The interactive plots at the bottom of this webpage show how the observer's inclination, the black hole's spin, and different deviation parameters affect the size and shape of the black hole shadow.

First M87 EHT Results
Testing gravity with the EHTEvent Horizon Telescope Collaboration

The Event Horizon Telescope (EHT) is a Very Long Baseline Interferometer (VLBI) that consists of several radio telescopes spread all over the world. The EHT performed its first observations in early 2017 and the first results, the first image of a black hole at event-horizon scale resolution, were published on April 10th, 2020.

As a member of the EHT I contributed to several different aspects of this project including running simulations to predict and understand what the EHT observes, imaging, and model comparison.

Links to papers
Original Press Release
Variability and Principal Components Analysis

I've been using general relativistic magnetohydrodynamic (GRMHD), plus radiative transfer simulations of hot plasma falling into supermassive black holes, to try to understand how the intrinsic variability from the source will affect the EHT data. Furthermore, we want to understand how we can use this variability to learn more about accretion physics and general relativity see e.g. Medeiros et al. 2017, Medeiros et al. 2018.

I also explored the use of principal components analysis (PCA) to characterize and understand the variability in GRMHD simulations and to identify the images that are unusual (or outliers) within a set of images. This work was highlighted in a AAS Nova article, and the original paper can be found here.

About me

Lia Medeiros HeadshotDan Komoda, Institute for Advanced Study

I am currently a NASA Hubble Fellowship Program, Einstein Fellow at Princeton University. Previously, I was member of the IAS (2019-2023), and was an NSF Astronomy and Astrophysics Postdoctoral Fellow 2019-2022. I completed my undergraduate education at the University of California-Berkeley in Physics and Astrophysics, class of 2013. I then received my Masters and PhD (2019) in Physics from the University of California-Santa Barbara. After completing my classes in Santa Barbara, I took advantage of the flexibility allowed by an NSF Graduate Research Fellowship and spent three years at the Steward Observatory at The University of Arizona and one year at the Black Hole Initiative at Harvard. My PhD thesis was completed in collaboration with University of Arizona Professors Feryal Özel and Dimitrios Psaltis.

I was born in Rio de Janeiro, Brazil and spent most of my childhood living in several cities in Brazil and a few years in Cambridge, England. One of the highlights of my career has been having the opportunity to engage with the scientific community in Brazil. I've given many talks in Brazil to both academic and public audiences in both English and Portuguese. When I'm not simulating supermassive black holes, I love horseback riding, practicing aerial silks, salsa dancing, and almost any type of art, especially ceramics and drawing.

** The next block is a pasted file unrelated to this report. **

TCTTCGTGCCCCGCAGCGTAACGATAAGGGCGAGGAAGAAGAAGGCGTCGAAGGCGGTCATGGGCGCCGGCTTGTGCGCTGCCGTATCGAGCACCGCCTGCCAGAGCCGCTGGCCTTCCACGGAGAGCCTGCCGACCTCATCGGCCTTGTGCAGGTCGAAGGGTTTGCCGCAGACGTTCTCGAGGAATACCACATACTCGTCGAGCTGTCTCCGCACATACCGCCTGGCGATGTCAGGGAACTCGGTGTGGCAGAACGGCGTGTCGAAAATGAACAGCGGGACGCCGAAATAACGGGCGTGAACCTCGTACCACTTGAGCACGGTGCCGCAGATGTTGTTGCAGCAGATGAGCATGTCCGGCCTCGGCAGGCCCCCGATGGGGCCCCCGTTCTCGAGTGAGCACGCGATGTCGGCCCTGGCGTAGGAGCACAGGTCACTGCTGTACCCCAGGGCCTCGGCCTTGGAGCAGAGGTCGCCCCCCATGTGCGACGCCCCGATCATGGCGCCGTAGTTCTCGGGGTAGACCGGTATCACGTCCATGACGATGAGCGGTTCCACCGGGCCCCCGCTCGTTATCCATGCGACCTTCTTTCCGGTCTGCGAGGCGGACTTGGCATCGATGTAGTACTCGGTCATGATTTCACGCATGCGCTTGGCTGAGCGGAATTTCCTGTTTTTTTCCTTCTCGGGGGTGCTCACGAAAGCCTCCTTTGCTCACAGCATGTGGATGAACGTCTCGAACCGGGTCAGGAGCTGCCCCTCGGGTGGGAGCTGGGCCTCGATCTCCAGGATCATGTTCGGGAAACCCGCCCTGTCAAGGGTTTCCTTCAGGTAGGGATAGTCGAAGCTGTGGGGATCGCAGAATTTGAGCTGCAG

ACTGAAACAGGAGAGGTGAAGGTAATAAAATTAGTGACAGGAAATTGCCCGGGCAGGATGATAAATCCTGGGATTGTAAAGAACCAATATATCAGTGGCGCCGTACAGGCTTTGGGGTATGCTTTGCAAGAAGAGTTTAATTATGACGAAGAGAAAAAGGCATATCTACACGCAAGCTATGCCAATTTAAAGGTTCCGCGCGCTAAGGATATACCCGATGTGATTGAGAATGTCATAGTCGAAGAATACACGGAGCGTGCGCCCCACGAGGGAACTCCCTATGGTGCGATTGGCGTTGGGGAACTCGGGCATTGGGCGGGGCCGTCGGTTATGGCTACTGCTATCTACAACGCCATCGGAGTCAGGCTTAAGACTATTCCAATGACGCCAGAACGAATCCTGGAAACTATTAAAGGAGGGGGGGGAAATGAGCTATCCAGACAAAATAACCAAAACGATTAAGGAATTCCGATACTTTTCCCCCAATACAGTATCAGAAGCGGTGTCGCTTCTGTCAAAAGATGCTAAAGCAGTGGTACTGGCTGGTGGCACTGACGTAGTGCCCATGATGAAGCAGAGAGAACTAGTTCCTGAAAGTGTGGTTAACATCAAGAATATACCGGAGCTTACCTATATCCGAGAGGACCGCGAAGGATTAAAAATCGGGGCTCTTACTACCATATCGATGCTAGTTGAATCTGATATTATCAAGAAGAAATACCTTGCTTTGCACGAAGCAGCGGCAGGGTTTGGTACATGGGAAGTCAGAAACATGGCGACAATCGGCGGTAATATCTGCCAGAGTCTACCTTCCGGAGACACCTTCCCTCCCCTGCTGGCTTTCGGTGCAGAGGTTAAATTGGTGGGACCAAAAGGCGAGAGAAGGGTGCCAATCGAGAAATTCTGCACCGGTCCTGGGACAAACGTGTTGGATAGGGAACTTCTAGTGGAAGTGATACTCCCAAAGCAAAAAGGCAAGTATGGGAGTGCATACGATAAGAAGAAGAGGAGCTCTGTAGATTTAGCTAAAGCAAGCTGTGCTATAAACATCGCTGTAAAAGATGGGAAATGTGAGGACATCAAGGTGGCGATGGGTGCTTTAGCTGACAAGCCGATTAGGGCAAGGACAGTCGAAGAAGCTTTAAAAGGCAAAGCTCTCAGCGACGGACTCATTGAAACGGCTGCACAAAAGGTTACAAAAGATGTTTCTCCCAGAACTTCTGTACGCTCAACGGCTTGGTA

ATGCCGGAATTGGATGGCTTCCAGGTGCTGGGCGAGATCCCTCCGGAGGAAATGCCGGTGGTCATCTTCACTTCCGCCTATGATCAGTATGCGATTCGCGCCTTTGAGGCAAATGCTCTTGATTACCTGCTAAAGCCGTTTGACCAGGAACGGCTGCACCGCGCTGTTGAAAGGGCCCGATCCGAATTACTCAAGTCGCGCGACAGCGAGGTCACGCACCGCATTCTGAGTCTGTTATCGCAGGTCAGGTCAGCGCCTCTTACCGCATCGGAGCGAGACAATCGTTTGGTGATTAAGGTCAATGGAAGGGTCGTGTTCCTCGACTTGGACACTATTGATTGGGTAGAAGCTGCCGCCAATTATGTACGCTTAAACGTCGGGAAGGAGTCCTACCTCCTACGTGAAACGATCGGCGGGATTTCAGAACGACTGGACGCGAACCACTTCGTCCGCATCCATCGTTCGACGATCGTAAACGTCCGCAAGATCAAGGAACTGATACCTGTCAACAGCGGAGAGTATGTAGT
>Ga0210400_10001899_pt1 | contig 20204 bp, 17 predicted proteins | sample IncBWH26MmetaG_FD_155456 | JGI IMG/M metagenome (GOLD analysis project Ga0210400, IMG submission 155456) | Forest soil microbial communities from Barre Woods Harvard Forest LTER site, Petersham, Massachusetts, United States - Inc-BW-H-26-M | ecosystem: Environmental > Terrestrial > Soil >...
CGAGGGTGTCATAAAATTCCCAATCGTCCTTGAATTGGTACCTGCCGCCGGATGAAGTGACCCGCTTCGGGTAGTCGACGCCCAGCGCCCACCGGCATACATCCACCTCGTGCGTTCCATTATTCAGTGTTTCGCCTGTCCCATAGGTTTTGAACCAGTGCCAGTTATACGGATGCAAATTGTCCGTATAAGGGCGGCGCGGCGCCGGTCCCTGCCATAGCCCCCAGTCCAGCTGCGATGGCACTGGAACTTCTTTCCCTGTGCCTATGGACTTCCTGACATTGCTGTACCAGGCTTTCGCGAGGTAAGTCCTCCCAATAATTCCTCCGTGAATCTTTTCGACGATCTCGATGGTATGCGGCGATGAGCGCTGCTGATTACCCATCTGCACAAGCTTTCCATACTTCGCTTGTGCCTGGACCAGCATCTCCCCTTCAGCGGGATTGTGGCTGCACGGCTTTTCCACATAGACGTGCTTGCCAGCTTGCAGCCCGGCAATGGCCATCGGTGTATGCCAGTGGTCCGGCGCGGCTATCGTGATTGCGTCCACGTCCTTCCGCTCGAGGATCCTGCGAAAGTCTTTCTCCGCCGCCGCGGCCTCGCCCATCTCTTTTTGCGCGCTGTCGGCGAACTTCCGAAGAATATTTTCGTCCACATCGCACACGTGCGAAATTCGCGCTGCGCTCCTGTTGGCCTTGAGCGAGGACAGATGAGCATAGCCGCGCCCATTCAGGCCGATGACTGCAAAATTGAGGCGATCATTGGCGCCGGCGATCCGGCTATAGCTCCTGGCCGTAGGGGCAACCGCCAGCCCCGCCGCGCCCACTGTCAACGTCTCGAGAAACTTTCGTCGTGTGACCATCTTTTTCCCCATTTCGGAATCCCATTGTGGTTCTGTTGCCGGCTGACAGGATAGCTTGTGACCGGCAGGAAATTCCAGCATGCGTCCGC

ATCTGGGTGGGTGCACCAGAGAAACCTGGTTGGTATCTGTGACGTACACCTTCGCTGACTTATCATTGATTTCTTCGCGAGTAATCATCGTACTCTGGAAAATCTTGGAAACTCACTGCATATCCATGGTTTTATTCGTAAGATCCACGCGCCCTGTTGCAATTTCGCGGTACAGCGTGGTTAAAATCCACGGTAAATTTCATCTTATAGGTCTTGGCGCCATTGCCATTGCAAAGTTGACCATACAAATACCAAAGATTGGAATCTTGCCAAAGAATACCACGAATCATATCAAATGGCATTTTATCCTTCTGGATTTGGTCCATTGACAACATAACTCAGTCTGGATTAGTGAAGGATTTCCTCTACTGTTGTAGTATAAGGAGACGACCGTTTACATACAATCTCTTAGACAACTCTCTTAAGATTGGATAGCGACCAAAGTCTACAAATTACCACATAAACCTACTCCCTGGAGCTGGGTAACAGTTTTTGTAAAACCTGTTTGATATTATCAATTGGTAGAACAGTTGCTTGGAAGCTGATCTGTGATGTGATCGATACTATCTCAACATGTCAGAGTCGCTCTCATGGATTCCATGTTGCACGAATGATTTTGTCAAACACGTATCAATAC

Getting others excited about physics and astronomy is one of my favorite things. To me black holes are just about the coolest things out there and I love sharing my enthusiasm with others. I frequently give public talks and really enjoy visiting classrooms. If you would like me to come to your classroom or event send me an email at lmedeiros AT I include a few links to talks I've given below.

Public Talks
Public Talks in Portuguese
Science Talks
Outreach Materials

Interactive Shadows Plots

Plots are not mobile compatible. Please use a laptop or desktop for the full experience.


Astrophysical black holes are expected to be described by the Kerr solution to Einstein's equations. Kerr black holes have mass and spin but do not have a charge, astrophysical black holes are not expected to have a significant charge. The size and shape of the black hole shadow of the Kerr black hole will depend on the spin of the black hole and the inclination angle, the angle between the observer's line of sight and the spin axis of the black hole.


The Johannsen and Psaltis metric (2011, JP) also deviates from the Kerr black hole metric. You can increase the deviations by increasing the α2,2 and α1,3 parameters below.


= 0.1
= 10
= 0
= 0
*These graphics are only approximate, the original shadows were used in the paper


The Modified Gravity Bumpy Kerr metric by Vigeland et al. (2011, MGBK) also deviates from Kerr black hole. You can increase the deviations by increasing the γ3,1, γ3,3, γ1,2, and γ4,2 parameters below.


= 0.1
= 10
= 0
= 0
= 0
= 0
*These graphics are only approximate, the original shadows were used in the paper